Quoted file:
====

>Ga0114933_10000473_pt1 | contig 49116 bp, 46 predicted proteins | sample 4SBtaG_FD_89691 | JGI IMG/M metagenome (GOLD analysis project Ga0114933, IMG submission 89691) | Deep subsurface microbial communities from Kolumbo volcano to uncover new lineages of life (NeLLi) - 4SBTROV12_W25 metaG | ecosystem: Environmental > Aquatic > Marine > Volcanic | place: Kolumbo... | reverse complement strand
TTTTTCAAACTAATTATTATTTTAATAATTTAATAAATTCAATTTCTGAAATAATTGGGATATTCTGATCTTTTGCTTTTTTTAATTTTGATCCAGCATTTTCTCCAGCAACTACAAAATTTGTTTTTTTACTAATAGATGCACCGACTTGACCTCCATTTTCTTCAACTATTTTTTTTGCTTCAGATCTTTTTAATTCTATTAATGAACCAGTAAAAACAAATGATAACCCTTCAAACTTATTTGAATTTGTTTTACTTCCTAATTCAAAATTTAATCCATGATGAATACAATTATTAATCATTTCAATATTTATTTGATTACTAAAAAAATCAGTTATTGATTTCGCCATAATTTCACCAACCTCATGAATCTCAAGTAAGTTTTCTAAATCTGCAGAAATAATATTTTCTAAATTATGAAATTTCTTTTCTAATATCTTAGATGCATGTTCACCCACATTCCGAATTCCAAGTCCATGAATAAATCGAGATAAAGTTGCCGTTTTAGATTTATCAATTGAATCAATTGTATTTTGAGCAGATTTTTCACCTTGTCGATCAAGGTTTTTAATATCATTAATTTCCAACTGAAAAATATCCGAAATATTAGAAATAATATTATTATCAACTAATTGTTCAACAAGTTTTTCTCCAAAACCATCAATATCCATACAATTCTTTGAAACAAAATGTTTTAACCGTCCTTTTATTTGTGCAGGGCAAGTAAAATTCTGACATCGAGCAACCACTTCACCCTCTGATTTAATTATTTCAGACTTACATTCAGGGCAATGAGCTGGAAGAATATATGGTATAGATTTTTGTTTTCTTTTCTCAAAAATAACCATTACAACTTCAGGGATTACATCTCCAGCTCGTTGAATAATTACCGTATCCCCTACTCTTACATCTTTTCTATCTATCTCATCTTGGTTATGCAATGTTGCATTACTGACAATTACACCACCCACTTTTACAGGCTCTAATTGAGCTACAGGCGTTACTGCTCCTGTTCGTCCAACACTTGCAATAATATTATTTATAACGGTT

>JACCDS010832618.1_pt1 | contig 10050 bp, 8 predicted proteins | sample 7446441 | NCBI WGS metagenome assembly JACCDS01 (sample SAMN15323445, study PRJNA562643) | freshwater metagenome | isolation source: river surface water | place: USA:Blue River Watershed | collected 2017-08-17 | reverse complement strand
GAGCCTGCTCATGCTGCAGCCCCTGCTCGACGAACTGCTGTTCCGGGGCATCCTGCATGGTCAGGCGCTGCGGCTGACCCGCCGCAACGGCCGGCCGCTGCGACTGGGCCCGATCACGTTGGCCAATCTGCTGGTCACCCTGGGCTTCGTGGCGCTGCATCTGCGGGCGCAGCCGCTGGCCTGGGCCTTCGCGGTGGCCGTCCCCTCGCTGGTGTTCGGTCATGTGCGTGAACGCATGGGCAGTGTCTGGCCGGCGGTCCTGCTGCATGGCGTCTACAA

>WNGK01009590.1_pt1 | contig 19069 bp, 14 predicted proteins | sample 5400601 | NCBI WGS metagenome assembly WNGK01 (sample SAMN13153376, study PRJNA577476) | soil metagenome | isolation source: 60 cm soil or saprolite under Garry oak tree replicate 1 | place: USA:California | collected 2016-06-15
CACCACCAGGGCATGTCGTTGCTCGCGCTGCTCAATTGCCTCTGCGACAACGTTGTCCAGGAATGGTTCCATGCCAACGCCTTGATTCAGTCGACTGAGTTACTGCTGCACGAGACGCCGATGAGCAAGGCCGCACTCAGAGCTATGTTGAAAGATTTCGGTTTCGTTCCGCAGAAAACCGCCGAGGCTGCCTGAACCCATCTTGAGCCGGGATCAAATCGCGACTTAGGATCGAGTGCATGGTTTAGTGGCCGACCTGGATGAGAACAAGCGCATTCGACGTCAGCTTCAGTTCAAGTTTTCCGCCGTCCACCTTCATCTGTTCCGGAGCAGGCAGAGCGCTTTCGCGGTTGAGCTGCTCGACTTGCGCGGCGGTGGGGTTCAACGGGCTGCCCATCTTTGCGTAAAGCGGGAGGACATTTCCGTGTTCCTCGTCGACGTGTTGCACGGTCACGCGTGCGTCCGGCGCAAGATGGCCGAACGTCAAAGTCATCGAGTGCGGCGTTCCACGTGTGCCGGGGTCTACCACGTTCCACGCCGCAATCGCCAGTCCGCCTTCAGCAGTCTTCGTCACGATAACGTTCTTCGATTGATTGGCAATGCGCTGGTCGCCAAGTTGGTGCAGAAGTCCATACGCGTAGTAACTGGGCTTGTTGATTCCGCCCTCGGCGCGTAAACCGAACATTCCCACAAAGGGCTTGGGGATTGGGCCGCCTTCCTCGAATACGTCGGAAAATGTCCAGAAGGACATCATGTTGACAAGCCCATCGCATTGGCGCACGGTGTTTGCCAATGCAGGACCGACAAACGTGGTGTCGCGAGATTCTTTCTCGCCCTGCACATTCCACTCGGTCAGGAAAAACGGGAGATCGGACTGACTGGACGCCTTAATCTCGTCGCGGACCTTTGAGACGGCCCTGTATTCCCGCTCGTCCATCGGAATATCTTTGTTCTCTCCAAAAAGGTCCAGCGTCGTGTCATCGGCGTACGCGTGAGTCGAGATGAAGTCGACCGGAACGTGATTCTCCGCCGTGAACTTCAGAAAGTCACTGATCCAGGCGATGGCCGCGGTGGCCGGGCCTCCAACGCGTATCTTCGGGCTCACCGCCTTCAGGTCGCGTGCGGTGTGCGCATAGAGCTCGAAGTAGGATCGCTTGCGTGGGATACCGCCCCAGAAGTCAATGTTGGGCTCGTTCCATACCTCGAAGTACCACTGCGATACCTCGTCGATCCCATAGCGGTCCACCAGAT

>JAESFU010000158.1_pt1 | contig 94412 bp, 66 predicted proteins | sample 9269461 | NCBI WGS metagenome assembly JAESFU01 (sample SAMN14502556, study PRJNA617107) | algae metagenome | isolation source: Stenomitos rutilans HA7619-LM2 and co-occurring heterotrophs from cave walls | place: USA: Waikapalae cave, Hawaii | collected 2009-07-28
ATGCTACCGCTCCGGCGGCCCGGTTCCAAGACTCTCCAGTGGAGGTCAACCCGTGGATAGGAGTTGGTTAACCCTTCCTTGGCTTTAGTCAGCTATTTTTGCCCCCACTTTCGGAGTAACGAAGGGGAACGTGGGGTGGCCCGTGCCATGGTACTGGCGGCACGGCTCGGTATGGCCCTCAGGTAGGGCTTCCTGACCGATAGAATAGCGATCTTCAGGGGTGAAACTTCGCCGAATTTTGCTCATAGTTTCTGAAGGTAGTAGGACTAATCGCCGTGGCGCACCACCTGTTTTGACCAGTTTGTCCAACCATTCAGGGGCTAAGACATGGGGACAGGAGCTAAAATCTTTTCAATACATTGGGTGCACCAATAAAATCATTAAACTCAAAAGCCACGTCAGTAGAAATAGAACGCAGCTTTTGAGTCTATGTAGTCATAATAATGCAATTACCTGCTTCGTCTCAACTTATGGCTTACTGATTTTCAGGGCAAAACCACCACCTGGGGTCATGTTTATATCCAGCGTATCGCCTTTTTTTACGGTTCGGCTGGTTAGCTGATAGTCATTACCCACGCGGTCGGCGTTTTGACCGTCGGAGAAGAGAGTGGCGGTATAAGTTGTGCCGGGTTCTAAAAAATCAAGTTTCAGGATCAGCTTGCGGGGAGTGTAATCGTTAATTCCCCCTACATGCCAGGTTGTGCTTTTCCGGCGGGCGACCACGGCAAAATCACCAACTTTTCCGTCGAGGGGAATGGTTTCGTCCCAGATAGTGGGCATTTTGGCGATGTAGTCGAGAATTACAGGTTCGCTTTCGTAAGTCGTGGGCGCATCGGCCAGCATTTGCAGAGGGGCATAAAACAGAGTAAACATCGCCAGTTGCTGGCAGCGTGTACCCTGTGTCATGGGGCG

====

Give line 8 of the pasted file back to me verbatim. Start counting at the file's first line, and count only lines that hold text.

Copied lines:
ATGCTACCGCTCCGGCGGCCCGGTTCCAAGACTCTCCAGTGGAGGTCAACCCGTGGATAGGAGTTGGTTAACCCTTCCTTGGCTTTAGTCAGCTATTTTTGCCCCCACTTTCGGAGTAACGAAGGGGAACGTGGGGTGGCCCGTGCCATGGTACTGGCGGCACGGCTCGGTATGGCCCTCAGGTAGGGCTTCCTGACCGATAGAATAGCGATCTTCAGGGGTGAAACTTCGCCGAATTTTGCTCATAGTTTCTGAAGGTAGTAGGACTAATCGCCGTGGCGCACCACCTGTTTTGACCAGTTTGTCCAACCATTCAGGGGCTAAGACATGGGGACAGGAGCTAAAATCTTTTCAATACATTGGGTGCACCAATAAAATCATTAAACTCAAAAGCCACGTCAGTAGAAATAGAACGCAGCTTTTGAGTCTATGTAGTCATAATAATGCAATTACCTGCTTCGTCTCAACTTATGGCTTACTGATTTTCAGGGCAAAACCACCACCTGGGGTCATGTTTATATCCAGCGTATCGCCTTTTTTTACGGTTCGGCTGGTTAGCTGATAGTCATTACCCACGCGGTCGGCGTTTTGACCGTCGGAGAAGAGAGTGGCGGTATAAGTTGTGCCGGGTTCTAAAAAATCAAGTTTCAGGATCAGCTTGCGGGGAGTGTAATCGTTAATTCCCCCTACATGCCAGGTTGTGCTTTTCCGGCGGGCGACCACGGCAAAATCACCAACTTTTCCGTCGAGGGGAATGGTTTCGTCCCAGATAGTGGGCATTTTGGCGATGTAGTCGAGAATTACAGGTTCGCTTTCGTAAGTCGTGGGCGCATCGGCCAGCATTTGCAGAGGGGCATAAAACAGAGTAAACATCGCCAGTTGCTGGCAGCGTGTACCCTGTGTCATGGGGCG